It is kept simple to ensure it can be easily extrapolated by the club masses. A song that is comfortable in the local nightclubs and beach-side tavernas – able to unite the late-night revellers and sunshine-seeking sea-dwellers. The insightful music listener detects so many details, colours and emotions. Next State expended a lot of time (clearly) making sure the composition is not too one-minded and basic – yet never too cluttered and busy to speak to everyone. Upon first listen, You Make Me has anthemic stature and gets the body moving. Keeping the vocal simple (if heady); it is a hugely effective and galvanising song. Sophisticated, luminous pianos have romantic tenderness; juxtaposed against the raw and sweaty foreground, it is a song that is deeper and more complex than one would imagine. It is the dichotomies, contradictions and imbalances that make the song a triumph: an accomplished and peremptory release from someone making their first moves into music.
My Love solidifies Next State’s inimitable concoction of classic Dance/House with of-the-minute effects. Once more, and perhaps a subconscious nod, there are elements of Ride on Time – Black Box’s peerless club filler. Backed by air raid siren swirl and a distinct tightness: anxiety and accelerating heartbeats rule the early stages. That close-to-total-explosion suffocation demure, briefly before pummeling forward – a noble charge that is impervious to sanity and discipline. The need for satisfaction – giving into temptation – is palpable and undeniable. Another huge, effective chorus: a hallmark of Next State’s first two singles means it is another for-the-masses banger. It appears, as the song’s heroine lets her voice rise, there’s imbalance and injustices in love; the need for détente and resolution. The heart is going through the game; it needs to escape: obliqueness and mystery sitswith (one first imagines) simple confession. Bringing ‘80s/’90s House alongside 2010s Deep-House/Trance: R&B-cum-Soul sprinklings give My Love a rich flavor and sumptuous bouquet. Staunch, imperious electronics do not stifle the vocals. It is a perfect canvas to allow the lyrics to spring to life; paint wonderful, big-as-life pictures. Keeping the beat intense and focused: the vocal’s fluidity and lustrousness beings the instrumentation strands together; giving My Love fresh nuance and depth. Familiar, critically-approved lyrical themes – romance and desire are staples that have made music what it is – make My Love’s distinct personality and sound ubiquitous and impossible to dislike. There is no insouciance or disregard: just passion, urgency and spine-tingling moments a-plenty.
Over the first two singles, when you link it to This Kind of Love, you can see consistency in addition to progression. Exceptional producing and values mean the songs burst and explode with life. They are never too intense or lacking focus: a perfect balance that makes every note and line essential and addictive. This Kind of Love is (in my view) Next State’s finest release. A song that builds from the first singles – and that exceptional gauntlet laid down – and ups the confidence and quality to new highs. Given how indelible and thrilling the songs are; there is a lot of control, focus and attention to detail; heuristic guidance and poise. You Make Me, My Love and This Kind of Love can be seen as a trilogy, in essence. The songs’ titles are economical: they let you know exactly what the song contains; what its mission statement is. You Make Me and My Love, when sitting together, look at impassioned pleas and inner turmoil; a blend of emotions that (in lesser hands) would be clumsy and pedestrian. Next State’s expertise and talents make each song sound exceptional. Given the rise and steps forward – each new song showcasing an artist really hitting its stride – it all bodes well for the future. Three singles are under the belt: they would make a wonderful; winter-ready E.P. Whether Next State has plans for a quick release, or is thinking about an E.P. further down the tracks, he has three stunning songs at his disposal. This Kind of Love is his latest, and most astonishing, release to date.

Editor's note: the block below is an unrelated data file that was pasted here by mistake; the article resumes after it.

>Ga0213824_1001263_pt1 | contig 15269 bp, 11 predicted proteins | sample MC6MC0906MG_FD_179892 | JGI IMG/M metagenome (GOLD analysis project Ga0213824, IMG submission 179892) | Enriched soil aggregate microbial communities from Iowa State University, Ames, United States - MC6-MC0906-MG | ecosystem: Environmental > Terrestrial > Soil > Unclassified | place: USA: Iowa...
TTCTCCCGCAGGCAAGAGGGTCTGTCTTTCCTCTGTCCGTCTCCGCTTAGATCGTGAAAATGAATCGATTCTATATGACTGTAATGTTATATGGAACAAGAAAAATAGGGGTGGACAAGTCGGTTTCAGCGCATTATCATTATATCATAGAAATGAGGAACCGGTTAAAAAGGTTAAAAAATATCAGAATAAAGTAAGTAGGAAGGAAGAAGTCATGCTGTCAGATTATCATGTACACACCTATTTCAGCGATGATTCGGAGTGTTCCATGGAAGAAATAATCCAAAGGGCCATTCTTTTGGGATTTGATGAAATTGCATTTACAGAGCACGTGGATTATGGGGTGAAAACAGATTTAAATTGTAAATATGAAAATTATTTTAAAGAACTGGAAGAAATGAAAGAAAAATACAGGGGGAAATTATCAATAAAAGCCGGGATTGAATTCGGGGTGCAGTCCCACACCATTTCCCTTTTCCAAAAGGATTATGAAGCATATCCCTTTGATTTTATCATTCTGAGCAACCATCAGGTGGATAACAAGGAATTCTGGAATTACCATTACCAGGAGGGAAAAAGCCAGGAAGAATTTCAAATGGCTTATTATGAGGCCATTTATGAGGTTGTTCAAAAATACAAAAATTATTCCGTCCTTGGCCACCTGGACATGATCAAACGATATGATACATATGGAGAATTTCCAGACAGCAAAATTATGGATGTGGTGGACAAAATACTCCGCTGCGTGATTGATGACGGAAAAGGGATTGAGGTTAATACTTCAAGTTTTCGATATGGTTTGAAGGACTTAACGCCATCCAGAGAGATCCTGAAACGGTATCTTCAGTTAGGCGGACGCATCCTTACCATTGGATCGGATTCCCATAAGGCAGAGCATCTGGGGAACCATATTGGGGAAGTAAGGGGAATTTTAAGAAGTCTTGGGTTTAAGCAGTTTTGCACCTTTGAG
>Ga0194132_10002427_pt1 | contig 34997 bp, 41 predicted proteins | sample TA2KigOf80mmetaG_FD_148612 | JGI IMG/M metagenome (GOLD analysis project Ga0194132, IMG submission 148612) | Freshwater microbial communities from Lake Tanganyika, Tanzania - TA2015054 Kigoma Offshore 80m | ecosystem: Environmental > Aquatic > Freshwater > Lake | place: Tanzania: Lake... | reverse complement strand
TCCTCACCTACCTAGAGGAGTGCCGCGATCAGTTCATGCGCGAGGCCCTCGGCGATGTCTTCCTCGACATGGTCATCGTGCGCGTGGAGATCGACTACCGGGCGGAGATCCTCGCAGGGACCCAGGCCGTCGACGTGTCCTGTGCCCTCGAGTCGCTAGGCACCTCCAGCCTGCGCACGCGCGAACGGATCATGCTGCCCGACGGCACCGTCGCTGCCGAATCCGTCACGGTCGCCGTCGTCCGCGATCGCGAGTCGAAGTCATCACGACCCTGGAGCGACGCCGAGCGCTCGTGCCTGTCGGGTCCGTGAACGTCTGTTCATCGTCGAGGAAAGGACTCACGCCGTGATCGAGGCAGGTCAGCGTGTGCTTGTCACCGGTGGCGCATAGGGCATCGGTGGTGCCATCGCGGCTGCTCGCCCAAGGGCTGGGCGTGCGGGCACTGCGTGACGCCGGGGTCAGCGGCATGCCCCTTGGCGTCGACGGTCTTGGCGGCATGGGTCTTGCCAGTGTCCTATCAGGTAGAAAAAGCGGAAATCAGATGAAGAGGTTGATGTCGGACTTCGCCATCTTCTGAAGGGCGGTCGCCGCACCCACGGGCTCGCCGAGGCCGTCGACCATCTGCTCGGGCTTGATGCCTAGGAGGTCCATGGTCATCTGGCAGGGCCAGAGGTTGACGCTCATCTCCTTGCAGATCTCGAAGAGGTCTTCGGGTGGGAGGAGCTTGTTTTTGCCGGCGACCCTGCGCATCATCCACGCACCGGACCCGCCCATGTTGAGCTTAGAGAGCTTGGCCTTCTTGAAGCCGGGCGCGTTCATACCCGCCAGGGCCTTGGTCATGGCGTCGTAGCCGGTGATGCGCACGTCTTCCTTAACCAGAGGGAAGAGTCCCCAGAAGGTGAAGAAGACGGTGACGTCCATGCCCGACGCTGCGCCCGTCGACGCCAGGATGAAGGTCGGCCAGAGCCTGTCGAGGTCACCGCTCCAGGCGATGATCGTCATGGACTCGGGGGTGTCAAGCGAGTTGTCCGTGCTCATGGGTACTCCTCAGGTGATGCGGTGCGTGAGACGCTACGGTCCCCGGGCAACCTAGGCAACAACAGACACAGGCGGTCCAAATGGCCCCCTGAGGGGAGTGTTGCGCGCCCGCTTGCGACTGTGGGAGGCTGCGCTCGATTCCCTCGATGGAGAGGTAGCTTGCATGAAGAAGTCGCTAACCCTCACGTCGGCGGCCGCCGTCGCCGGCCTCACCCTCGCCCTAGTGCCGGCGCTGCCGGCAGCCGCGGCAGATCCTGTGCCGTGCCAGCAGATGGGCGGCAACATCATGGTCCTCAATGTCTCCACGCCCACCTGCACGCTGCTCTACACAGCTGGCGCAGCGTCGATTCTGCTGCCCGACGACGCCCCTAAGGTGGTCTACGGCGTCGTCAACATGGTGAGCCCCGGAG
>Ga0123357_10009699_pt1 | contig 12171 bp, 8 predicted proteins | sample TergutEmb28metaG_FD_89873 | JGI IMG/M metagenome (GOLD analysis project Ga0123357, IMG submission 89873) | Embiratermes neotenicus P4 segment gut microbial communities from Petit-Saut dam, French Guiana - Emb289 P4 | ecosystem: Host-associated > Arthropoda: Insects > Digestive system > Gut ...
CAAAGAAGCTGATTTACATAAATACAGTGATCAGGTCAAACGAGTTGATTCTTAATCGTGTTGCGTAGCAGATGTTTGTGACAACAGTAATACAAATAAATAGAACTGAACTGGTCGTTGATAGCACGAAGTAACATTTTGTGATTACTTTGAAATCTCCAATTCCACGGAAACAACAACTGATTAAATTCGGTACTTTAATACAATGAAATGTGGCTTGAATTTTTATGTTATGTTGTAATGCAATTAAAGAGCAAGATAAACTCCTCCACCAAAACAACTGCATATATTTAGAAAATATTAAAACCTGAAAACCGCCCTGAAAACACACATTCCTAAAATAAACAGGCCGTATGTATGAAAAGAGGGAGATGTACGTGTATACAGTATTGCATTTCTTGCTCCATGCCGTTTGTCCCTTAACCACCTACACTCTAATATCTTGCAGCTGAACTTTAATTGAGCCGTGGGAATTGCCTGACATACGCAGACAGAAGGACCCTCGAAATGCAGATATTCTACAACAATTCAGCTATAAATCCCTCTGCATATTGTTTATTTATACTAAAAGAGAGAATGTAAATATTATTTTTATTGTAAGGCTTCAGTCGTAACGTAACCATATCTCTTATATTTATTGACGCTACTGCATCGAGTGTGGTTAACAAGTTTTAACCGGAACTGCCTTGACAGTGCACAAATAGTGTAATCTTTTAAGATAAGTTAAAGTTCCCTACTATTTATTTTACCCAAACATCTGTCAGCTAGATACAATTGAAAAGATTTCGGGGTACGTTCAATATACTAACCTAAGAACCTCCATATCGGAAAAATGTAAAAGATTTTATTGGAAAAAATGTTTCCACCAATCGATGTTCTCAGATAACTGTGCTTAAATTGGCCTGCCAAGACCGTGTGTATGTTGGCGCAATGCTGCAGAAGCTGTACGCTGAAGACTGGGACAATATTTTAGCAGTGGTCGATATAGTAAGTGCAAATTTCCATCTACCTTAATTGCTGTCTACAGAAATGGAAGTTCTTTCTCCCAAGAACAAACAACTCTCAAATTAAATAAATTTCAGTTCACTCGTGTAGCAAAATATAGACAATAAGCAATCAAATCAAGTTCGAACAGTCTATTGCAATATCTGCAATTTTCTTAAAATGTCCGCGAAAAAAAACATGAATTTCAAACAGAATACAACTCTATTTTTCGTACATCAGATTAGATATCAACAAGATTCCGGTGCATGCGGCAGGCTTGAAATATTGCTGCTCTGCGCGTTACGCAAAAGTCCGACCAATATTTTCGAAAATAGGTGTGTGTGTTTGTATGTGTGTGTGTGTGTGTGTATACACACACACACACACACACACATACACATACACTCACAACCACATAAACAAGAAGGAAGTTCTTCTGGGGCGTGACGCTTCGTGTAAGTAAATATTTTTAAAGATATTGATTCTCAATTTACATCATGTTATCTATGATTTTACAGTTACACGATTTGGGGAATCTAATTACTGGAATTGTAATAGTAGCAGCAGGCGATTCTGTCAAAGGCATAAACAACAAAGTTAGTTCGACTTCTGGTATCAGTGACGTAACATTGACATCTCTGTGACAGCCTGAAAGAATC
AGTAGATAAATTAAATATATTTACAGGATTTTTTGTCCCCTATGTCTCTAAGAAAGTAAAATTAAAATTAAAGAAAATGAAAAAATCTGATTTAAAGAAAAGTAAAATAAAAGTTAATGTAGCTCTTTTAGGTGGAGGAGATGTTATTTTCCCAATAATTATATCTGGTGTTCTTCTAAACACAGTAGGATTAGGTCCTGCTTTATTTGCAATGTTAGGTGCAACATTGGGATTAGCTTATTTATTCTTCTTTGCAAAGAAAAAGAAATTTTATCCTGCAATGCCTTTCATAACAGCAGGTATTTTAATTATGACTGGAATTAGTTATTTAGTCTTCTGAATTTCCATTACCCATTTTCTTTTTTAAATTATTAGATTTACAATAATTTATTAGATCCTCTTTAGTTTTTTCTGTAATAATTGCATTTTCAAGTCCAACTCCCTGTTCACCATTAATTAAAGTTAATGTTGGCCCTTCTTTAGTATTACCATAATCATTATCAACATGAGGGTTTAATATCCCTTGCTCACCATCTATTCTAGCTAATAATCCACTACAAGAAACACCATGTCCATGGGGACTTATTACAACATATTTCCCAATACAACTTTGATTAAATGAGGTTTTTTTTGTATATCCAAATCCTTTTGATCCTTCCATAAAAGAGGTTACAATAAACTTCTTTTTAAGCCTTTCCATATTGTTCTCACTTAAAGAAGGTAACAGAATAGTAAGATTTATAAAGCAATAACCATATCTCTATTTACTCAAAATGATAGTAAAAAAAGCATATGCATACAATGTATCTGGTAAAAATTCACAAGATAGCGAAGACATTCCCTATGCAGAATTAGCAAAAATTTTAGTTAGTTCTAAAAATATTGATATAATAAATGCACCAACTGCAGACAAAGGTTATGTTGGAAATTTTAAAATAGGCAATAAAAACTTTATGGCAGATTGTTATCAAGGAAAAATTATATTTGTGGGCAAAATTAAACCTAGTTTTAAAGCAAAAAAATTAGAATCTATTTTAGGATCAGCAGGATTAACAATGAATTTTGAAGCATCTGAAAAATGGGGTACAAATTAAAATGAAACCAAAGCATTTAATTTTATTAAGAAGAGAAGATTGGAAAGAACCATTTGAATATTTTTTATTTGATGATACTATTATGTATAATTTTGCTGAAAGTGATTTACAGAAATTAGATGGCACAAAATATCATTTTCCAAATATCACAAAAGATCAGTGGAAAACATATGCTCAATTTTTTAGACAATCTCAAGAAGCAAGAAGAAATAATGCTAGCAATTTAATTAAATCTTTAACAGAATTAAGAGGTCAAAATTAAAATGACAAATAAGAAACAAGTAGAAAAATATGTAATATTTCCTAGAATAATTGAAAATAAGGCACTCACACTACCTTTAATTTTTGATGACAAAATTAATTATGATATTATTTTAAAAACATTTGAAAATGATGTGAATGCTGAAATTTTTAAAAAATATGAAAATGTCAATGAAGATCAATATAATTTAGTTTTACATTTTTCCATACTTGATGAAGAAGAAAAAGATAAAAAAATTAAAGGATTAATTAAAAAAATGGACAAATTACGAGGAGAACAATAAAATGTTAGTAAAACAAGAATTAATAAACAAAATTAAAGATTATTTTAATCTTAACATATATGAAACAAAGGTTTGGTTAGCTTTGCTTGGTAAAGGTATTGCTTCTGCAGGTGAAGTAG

Knowing Next State’s previous work, and having expectations already cemented, I was pleasantly subverted and surprised. The initial seconds of the track find the music come in hard and passionate. Fuzzed, vibrating electronic pulses give the song vintage charm but keep it in the present. I have opinioned Next State tying ‘90s Dance classics with current energy – that is all firm and present within the first few seconds. Never too hard and aggressive; never slight and generic – just the right mixture to get the voice primed and the body involved. The female vocalist – not sure who performs on the track – has a perfect voice to back the composition. Again, you get embers of bygone club classics: a song that is rooted in 2016 but harks back to the finer days of Dance and Trance. There is a romanticism and subtlety but plenty of power coming through in the voice. Rather than gravitate to the crotch and loins: there more tenderness; imbued with fire and panache. The power vocal mandates the sweetheart give her his love. I am not sure what has propelled this demand to the fore – perhaps a general hunger or inattentive lover. One imagines a sweaty, enraptured couple working on the dancefloor; powerless and empowered by rare love. The song’s title implies something singular and special: an unbroken love that is causing all manner of trembling and lust. The heroine rides the electronic wave with aplomb: navigating its complexities and style with a performance that blends class with an unfettered desire for satisfaction. This romance is heating and inflamed. You get a real sense of physicality and directness with the composition and vocal. In the back, the temperature rises and more emotions come into play. Next State keeps things energised and exciting but weaves some complex shades and strands into the song. Nuance and depth linger within a raw coda – one that supports a beautiful and sweeping vocal. Most vocal collaborators that work on songs like this are either too overpowering or samey. Here, you get a range of different colours and possibilities. Such an interesting and wide-ranging voice that has the potential to work across other genres and with other artists.